I’m -1 on this and on any other proposed twiddlings of the __main__ machinery. The only use case seems to be running scripts that happen to be living inside a module’s directory, which I’ve always seen as an antipattern. To make me change my mind you’d have to convince me that it isn’t.

Whether running scripts inside a package is an antipattern or not is subjective, but personally, I find it really useful in a package I have that contains some custom wxPython widgets, so I can run the script for any of the source files to display a wx.Frame containing only that widget for testing purposes.

Python Math – TypeError: ‘NoneType’ object is not subscriptable

I’m making a small program for math (no particular reason, just kind of wanted to) and I ran into the error “TypeError: ‘NoneType’ object is not subscriptable.

I have never before seen this error, so I have no idea what it means.

import math

print("The format you should consider:")
print str("value 1a")+str(" + ")+str("value 2")+str(" = ")+str("value 3a ")+str("value 4")+str("\n")

print("Do not include the letters in the input, it automatically adds them")

v1 = input("Value 1: ")
v2 = input("Value 2: ")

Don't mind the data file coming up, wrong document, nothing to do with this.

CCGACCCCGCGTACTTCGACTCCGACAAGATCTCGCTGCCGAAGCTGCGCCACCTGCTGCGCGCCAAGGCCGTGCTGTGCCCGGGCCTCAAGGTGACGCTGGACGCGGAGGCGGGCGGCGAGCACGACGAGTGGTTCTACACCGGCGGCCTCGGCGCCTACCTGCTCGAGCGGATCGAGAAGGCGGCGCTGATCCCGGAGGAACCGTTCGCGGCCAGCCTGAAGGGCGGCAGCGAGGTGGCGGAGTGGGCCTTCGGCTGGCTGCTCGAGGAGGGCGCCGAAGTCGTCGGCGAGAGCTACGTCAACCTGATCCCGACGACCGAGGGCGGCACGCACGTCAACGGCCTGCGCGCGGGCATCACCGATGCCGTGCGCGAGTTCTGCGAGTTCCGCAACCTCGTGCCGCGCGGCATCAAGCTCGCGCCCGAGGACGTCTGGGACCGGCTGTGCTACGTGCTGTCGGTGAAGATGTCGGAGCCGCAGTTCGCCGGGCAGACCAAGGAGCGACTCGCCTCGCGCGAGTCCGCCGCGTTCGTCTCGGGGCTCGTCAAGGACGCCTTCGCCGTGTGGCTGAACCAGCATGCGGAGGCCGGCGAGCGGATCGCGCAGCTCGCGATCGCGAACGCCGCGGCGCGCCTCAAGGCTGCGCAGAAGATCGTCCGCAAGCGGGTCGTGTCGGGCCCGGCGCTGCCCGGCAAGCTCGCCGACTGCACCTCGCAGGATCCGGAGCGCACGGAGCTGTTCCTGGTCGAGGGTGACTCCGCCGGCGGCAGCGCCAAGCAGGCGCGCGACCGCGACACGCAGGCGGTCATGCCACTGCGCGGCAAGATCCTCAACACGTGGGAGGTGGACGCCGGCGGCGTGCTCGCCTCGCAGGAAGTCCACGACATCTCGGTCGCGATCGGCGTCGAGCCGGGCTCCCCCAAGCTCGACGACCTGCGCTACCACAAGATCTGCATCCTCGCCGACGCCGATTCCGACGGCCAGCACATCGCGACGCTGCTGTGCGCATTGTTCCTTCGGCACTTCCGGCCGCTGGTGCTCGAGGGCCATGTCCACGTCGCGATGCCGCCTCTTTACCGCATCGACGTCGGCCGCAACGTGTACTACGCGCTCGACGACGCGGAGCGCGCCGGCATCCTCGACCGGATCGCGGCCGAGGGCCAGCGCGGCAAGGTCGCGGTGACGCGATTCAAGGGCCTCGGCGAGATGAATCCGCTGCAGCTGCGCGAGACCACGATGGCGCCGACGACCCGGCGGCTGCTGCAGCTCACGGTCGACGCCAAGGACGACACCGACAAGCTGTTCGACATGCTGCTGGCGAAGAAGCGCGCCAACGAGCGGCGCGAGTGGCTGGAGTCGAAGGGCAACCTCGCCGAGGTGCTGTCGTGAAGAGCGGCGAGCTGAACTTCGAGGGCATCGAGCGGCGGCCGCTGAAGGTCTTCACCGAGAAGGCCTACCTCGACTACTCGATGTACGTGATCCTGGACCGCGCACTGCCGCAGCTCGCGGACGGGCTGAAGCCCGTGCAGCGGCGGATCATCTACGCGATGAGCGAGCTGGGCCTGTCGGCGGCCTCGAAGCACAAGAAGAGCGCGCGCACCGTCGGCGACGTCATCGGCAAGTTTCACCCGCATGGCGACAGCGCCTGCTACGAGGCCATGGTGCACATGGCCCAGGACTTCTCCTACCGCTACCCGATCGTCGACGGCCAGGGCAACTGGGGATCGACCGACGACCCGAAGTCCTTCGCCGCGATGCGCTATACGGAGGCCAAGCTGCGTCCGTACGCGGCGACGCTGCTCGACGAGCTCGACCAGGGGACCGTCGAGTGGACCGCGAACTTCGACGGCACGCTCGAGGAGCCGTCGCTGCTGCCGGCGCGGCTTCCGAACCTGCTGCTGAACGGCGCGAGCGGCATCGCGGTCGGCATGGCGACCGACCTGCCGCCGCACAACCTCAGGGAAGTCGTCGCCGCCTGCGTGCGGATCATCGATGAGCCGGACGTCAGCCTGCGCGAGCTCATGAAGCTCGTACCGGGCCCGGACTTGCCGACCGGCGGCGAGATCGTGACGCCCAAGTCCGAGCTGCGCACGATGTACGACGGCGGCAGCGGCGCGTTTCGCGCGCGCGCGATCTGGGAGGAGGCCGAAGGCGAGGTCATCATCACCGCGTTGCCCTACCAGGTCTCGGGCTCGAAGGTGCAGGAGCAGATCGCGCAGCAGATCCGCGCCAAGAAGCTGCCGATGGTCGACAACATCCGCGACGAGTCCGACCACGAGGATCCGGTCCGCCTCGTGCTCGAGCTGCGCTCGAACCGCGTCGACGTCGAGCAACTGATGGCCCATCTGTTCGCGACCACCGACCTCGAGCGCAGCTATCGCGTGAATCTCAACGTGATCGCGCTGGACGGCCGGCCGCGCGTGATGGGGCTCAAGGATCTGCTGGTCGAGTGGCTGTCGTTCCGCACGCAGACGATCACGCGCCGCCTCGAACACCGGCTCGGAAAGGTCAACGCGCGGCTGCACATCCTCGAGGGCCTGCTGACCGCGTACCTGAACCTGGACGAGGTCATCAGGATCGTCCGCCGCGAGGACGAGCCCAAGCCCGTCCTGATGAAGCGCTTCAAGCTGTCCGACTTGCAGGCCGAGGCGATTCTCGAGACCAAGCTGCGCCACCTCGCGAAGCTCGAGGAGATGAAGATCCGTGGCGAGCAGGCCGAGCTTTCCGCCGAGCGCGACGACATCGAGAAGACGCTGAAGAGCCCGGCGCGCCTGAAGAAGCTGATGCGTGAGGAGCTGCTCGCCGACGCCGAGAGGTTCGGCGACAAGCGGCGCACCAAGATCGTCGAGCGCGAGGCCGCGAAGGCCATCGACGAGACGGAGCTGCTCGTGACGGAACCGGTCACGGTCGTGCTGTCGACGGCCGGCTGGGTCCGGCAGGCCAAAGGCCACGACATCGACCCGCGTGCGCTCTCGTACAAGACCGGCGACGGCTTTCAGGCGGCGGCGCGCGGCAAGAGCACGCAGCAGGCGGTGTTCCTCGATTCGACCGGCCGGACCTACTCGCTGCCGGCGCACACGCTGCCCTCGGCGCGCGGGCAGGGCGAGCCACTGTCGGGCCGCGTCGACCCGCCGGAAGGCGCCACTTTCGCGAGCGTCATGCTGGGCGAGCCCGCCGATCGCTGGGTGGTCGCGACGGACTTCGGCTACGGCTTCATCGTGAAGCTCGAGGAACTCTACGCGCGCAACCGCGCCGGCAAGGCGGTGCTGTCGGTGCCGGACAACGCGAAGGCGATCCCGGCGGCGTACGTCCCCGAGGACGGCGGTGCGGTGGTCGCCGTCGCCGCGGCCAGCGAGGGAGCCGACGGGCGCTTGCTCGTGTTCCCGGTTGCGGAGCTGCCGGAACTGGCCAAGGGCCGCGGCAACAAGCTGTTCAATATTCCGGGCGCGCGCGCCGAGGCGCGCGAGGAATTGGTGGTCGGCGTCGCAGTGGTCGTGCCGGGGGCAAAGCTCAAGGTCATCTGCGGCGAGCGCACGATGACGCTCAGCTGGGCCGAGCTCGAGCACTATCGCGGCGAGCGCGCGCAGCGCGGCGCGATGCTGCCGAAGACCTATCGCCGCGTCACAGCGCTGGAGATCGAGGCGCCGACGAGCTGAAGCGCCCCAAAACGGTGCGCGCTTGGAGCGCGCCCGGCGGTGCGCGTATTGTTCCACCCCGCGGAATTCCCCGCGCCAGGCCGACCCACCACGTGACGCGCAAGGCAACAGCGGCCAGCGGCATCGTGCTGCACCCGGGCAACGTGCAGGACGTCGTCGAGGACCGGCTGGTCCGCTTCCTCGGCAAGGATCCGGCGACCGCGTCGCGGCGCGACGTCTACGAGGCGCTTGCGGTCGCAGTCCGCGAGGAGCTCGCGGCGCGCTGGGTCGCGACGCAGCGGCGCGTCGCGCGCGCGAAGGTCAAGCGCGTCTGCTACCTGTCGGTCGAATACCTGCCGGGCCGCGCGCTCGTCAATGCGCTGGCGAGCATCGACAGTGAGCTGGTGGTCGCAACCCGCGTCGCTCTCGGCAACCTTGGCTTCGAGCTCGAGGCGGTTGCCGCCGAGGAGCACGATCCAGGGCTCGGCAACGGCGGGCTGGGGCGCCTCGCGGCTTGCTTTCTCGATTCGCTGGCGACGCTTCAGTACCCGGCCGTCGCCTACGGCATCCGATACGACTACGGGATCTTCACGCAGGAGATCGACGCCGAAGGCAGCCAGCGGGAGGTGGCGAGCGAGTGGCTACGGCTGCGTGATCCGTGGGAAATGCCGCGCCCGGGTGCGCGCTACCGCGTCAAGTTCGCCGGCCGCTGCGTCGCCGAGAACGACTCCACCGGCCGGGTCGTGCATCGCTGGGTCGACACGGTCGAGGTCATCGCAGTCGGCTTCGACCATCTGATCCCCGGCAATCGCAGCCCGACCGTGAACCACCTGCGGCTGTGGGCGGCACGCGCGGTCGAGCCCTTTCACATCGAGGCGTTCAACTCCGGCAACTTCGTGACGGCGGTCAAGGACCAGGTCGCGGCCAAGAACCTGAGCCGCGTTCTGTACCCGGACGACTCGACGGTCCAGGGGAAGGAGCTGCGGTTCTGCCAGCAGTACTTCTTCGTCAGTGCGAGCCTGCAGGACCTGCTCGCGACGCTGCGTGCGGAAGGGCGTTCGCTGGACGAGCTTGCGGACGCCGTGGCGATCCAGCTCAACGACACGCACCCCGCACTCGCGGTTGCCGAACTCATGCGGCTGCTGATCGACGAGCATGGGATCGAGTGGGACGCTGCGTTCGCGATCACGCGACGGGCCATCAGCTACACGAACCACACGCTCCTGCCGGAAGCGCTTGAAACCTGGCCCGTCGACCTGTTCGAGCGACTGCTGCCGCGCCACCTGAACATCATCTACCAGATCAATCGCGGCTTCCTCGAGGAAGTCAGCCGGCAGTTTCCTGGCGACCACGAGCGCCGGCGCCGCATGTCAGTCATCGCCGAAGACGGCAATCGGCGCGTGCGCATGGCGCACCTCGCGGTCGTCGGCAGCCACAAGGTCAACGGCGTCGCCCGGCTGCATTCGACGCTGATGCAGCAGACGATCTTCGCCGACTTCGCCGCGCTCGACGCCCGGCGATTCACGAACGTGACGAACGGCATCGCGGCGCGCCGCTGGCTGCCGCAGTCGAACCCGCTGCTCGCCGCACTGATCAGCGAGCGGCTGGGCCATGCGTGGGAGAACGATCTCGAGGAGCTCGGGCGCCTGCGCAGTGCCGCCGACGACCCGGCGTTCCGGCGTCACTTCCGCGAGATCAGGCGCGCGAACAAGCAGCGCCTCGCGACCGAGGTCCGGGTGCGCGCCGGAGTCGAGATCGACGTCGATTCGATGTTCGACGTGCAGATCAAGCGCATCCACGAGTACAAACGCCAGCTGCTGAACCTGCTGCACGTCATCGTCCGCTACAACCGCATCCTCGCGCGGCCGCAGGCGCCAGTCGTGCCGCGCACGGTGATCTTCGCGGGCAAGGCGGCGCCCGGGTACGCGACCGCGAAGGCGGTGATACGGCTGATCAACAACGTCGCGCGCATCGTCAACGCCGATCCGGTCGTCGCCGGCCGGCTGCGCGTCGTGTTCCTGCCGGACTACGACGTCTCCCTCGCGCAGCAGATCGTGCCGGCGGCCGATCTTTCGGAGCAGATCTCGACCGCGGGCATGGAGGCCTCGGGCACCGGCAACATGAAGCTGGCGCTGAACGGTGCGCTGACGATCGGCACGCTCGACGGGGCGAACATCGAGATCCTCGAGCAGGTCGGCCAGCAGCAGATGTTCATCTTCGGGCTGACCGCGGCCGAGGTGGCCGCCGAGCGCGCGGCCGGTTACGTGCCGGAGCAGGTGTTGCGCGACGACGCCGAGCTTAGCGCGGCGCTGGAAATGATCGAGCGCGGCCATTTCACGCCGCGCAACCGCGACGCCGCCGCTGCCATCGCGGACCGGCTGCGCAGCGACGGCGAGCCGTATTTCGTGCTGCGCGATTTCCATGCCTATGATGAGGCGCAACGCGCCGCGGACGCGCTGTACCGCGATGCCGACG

v3 = input("Value 3: ")
v4 = input("Value 4: ")

lista = [v1, v3]
lista = list.sort(lista)

a = lista[1] - lista[0]

list = [v2, v4]
list = list.sort(list)

b = list[1] = list[0]

print str(a)+str("a")+str(" = ")+str(b)

The error:

Traceback (most recent call last):
  File "C:/Users/Nathan/Documents/Python/New thing", line 16, in <module>
    a = lista[1] - lista[0]
TypeError: 'NoneType' object is not subscriptable,

valueerror: too many values to unpack (expected 2)


Answer:

lista = list.sort(lista)

This should be

lista.sort()

The .sort() method is in-place, and returns None. If you want something not in-place, which returns a value, you could use

sorted_list = sorted(lista)

Aside #1: please don’t call your lists list. That clobbers the builtin list type.

Aside #2: I’m not sure what this line is meant to do:

print str("value 1a")+str(" + ")+str("value 2")+str(" = ")+str("value 3a ")+str("value 4")+str("\n")

is it simply

print "value 1a + value 2 = value 3a value 4"